Prevalence of fetal and neonatal mortality due to congenital anomalies in the state of Maranhão, Brazil, from 2001–2016

Luzivan Costa Reis, Wesley Luciano Kaizer, Lavínia Schüler-Faccini


Introduction: The infant mortality rate (IMR) is an important health indicator directly
associated with living conditions, prenatal care coverage, social development
conditions, and parental education, among others. Worldwide, the infant mortality rate
was 29/1000 live births in 2017. Therefore, this study aimed to evaluate the fetal and
infant mortality rates due to congenital anomalies (CA) in Maranhão from 2001 to 2016.
Methods: Data were obtained from the SINASC, and SIM databases. We used
simple linear regression, Poisson distribution, and ANOVA (Bonferroni’s post hoc test).
We analyzed the public data (2001–2016) of 1934858 births and determined the fetal,
neonatal, perinatal, and post-neonatal mortality rates associated with CA by mesoregions.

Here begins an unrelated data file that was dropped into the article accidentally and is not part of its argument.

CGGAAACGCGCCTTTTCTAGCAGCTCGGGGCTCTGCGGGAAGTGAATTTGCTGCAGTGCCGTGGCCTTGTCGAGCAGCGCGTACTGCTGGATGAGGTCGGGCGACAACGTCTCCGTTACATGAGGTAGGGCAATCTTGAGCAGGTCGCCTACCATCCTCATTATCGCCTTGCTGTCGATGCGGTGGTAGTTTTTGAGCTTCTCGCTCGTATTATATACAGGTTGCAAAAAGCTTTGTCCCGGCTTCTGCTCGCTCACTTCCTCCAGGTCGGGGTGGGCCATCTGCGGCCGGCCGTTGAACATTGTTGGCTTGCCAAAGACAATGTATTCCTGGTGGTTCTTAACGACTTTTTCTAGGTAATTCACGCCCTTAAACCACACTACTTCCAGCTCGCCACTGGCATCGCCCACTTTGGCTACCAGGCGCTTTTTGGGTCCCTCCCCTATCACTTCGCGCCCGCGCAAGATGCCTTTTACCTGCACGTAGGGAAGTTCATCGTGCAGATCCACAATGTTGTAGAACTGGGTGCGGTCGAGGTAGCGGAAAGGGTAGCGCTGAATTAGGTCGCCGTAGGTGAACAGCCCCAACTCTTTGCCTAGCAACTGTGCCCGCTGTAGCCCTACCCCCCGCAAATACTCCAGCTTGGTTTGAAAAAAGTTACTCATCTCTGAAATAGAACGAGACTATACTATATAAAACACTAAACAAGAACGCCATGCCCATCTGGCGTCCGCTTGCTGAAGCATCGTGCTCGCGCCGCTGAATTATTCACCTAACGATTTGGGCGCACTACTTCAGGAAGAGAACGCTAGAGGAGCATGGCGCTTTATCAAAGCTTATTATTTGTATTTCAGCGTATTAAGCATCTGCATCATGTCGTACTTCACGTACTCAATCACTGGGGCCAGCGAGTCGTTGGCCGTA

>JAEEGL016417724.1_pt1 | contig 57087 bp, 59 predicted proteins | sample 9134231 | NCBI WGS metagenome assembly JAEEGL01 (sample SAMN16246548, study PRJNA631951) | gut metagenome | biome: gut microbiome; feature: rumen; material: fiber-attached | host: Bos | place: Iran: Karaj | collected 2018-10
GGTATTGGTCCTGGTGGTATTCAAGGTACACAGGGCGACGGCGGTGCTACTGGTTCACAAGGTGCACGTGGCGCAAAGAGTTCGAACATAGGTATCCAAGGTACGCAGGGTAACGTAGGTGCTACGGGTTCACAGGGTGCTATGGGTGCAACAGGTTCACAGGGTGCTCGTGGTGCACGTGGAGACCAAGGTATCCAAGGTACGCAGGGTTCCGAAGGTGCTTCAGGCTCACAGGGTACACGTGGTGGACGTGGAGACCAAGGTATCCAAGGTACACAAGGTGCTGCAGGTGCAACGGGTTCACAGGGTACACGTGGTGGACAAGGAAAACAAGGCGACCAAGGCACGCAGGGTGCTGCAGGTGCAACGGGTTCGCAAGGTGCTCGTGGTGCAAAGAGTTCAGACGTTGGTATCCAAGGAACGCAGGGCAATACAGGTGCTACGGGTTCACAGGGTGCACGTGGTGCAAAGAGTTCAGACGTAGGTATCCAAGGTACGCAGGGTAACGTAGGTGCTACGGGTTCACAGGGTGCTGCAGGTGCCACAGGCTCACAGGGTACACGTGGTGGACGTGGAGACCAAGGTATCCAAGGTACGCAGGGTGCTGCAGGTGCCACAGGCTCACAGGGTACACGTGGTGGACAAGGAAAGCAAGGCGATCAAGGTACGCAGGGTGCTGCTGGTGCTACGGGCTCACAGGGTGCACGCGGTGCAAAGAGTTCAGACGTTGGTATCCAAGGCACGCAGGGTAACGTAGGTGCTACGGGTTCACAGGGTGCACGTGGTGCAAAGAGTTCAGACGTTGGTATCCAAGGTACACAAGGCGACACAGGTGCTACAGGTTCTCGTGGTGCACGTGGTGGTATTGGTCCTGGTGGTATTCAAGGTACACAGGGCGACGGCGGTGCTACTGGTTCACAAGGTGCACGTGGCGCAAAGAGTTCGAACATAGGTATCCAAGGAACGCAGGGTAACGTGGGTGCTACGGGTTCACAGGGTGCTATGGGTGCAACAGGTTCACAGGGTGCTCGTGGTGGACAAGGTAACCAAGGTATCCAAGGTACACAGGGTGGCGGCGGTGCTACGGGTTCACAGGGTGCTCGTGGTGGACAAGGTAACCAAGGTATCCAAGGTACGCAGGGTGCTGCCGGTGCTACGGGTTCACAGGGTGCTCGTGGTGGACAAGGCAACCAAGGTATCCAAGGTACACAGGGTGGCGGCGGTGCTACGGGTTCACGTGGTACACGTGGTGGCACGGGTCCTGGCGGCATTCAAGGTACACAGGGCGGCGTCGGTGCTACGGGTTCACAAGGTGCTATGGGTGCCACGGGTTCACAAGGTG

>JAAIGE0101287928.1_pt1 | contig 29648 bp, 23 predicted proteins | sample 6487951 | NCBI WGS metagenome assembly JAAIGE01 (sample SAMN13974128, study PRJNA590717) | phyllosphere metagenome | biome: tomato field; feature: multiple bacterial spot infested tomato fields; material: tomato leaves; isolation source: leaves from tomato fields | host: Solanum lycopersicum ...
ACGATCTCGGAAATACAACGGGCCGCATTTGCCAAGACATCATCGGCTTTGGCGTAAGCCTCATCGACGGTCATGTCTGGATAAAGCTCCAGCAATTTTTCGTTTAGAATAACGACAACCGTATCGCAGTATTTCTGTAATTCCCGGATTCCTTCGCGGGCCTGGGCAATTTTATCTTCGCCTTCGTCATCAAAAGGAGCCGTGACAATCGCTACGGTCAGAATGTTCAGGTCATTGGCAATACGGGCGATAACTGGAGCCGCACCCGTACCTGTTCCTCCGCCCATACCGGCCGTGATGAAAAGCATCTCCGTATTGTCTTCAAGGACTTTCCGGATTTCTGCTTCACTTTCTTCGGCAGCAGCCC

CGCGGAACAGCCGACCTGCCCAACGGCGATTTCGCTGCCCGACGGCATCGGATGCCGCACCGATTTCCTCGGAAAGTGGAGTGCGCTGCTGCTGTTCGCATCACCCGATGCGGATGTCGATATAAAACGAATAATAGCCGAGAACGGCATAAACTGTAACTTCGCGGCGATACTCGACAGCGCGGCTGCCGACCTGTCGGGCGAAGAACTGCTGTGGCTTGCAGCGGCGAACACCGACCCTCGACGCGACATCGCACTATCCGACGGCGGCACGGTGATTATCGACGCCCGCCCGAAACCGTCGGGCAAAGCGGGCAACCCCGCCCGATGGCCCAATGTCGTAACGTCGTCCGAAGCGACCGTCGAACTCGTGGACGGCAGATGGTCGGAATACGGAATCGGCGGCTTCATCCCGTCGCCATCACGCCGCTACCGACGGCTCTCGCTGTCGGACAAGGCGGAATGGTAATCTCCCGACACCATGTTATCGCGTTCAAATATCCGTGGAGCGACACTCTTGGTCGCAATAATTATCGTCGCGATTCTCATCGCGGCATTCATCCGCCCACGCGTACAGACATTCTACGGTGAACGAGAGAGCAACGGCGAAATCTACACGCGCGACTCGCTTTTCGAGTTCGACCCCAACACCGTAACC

Results: The IMR in Maranhão was 17.01/1000 live births (95%CI, 13.30-20.72)
and CA was the cause of death in 13.3% of these deaths. Mortality due to CA
(per 1000 live births) was 0.76 (95%CI, 0.74–0.85) for fetal mortality rate and
2.27 (95%CI, 1.45-3.10) for infant mortality rate. Geographic and temporal variations
were observed with a slight increase in recent years for deaths attributable to CA,
and in the northern part of Maranhão.
Conclusions: Mortality rates due to CA in Maranhão increased over the period 2001–2016
possibly as a result of improved maternal-infant health conditions eliminating other
causes of death. Therefore, efforts to improve early diagnosis and better treatment
of congenital anomalies should be considered to reduce its impact on child mortality.


Congenital Abnormalities; infant mortality; live births; Perinatal Mortality

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